Republicans in the General Assembly could boycott Thursday's voting session over a policy that requires them to provide proof of vaccination or a negative COVID test before being allowed to enter the state capitol building.

In October, The State Capitol Joint Management Commission approved a policy requiring anyone entering the Statehouse and its annex for legislative business to present proof they're fully vaccinated against COVID-19 or a recent negative PCR test. That includes lawmakers and legislative staff.

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The vote of the commission was 5-2, with its two Republican legislative staff appointees opposed.

Members of the Legislature, who are attending voting sessions, quorum calls, or any other meetings or gatherings in the Legislative State House, State House Annex and
Legislative Staff Building/South Addition, must provide proof of full vaccination or a negative COVID-19 PCR or rapid test result from a test that was conducted in the previous seven (7) days. - State Capitol Joint Management Commission Resolution

At the time, Christine Shipley, executive director of the Senate Republican office, said the testing requirement was unworkable, given issues in having access to tests and the wait for results, combined with the typical revisions to committee agendas that are made on short notice.

Now, it appears the entire Republican delegation in the Assembly will challenge that rule.

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Assemblyman Brian Bergen (R-Denville) told NJ Globe he had no intention of complying with what he termed an "unconstitutional State House policy.” "To do so," Bergen said, "Would give credence to the idea that mandates and discrimination based on vaccine status is ok, and its not ok.”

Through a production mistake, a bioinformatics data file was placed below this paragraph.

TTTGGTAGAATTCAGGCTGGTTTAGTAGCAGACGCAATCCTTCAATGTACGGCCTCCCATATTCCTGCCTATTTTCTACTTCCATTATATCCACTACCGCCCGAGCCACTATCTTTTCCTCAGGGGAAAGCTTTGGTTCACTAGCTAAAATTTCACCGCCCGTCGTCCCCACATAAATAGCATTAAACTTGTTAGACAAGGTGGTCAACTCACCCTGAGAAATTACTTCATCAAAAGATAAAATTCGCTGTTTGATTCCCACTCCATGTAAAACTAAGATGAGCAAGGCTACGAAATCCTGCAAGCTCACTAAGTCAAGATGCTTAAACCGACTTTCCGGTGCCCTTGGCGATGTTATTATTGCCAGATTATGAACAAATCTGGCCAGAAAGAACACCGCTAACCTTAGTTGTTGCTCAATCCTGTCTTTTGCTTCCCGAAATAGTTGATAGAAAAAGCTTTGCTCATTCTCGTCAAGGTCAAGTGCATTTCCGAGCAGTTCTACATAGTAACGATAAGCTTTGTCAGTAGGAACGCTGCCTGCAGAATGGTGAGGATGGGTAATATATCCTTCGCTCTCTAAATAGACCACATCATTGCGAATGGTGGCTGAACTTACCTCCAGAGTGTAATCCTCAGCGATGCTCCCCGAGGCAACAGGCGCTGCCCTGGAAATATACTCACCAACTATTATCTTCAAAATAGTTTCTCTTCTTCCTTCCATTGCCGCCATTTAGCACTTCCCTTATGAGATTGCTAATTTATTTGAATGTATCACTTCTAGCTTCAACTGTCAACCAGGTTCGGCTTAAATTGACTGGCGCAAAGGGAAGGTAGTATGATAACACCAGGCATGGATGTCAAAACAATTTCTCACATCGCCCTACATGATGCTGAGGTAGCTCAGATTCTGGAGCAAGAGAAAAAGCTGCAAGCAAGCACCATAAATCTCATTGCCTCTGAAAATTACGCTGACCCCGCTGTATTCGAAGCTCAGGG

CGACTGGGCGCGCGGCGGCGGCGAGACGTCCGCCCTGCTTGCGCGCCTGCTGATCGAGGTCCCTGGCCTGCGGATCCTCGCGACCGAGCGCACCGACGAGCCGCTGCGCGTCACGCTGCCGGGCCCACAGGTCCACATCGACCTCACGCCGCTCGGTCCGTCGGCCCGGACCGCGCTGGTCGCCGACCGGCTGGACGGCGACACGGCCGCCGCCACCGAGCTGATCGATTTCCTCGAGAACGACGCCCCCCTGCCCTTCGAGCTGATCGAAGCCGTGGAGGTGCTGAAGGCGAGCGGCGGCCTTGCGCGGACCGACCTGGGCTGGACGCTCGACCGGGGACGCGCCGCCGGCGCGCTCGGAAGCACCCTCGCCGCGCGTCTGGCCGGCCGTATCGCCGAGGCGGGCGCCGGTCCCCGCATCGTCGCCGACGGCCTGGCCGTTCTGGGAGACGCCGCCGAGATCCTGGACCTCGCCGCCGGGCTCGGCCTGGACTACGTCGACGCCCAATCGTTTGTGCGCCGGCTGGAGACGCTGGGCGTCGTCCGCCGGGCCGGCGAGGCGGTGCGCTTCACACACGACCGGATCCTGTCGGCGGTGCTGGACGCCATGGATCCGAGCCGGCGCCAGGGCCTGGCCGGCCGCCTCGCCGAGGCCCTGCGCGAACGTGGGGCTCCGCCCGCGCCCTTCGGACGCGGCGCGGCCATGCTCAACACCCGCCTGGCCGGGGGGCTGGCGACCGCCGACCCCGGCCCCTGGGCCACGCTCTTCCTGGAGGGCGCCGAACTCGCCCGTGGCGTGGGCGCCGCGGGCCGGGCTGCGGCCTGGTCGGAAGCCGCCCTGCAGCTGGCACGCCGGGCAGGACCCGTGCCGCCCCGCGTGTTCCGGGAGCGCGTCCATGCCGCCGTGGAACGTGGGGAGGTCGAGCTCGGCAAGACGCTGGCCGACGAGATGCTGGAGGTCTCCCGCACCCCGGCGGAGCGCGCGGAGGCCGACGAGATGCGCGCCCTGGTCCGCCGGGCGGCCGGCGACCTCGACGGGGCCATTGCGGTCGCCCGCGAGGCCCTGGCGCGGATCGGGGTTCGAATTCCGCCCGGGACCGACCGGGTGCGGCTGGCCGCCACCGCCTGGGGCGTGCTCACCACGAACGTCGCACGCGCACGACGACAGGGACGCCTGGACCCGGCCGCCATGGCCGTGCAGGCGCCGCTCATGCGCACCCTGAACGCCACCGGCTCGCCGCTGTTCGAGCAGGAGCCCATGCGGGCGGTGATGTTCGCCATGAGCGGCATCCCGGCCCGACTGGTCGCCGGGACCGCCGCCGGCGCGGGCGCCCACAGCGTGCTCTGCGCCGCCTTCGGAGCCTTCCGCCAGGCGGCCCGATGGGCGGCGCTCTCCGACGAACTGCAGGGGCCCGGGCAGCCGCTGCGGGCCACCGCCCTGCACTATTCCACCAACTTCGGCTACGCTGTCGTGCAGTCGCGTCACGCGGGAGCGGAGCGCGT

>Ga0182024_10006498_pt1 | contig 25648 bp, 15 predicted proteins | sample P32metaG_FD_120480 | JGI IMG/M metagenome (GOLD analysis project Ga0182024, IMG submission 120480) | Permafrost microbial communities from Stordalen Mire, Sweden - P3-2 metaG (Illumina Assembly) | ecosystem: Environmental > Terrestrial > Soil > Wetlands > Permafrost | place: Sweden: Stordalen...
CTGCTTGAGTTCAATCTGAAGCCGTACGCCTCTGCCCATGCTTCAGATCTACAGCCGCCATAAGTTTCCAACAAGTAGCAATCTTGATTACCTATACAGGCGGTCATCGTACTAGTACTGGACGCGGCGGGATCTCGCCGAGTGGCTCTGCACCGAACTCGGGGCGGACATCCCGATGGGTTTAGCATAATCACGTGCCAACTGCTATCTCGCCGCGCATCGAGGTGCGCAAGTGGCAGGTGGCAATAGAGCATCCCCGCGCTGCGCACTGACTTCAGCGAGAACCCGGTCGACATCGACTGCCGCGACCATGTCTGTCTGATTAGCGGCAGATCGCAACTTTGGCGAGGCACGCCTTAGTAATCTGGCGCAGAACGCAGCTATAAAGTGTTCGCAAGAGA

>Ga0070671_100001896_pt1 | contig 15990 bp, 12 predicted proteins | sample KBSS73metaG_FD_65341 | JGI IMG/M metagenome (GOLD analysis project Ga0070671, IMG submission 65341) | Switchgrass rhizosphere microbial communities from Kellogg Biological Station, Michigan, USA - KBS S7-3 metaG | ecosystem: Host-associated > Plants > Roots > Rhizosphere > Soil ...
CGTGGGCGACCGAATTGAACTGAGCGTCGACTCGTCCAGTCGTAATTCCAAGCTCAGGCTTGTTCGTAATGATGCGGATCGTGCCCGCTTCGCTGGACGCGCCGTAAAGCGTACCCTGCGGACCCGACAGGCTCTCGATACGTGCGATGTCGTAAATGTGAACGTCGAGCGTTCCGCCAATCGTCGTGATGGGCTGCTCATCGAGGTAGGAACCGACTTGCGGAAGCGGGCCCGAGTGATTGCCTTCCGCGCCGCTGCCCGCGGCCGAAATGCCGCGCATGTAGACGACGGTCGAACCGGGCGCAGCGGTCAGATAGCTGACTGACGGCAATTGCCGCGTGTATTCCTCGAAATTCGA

What happens next is unclear.

It is unlikely Assembly Speaker Craig Coughlin will change the policy for his chamber. He has already said lawmakers who do not, or cannot, comply with the mandate could attend the session virtually. Republicans have said that is not good enough.

If a member of the public were to attempt to enter the State House without showing proof of vaccination status or a negative test, it would be up to the State Police to enforce the mandate and bar entry. If the person refused to leave the State House, they would be subject to arrest.

However, it is not clear if State Troopers have the authority under the State Constitution to bar entry to, or arrest, sitting legislators.

A provision in the State Constitution states that members of the Senate and General Assembly shall "be privileged from arrest during their attendance at the sitting of their respective houses, and in going to and returning from the same.” The only exception is in cases of "treason and high misdemeanor."

Unless some exception is made, all 28 Republican members of the Assembly are likely to boycott this week's voting session. The Globe reports they will invite anti-vaccination Democratic Assemblyman Jamel Holley to join them.

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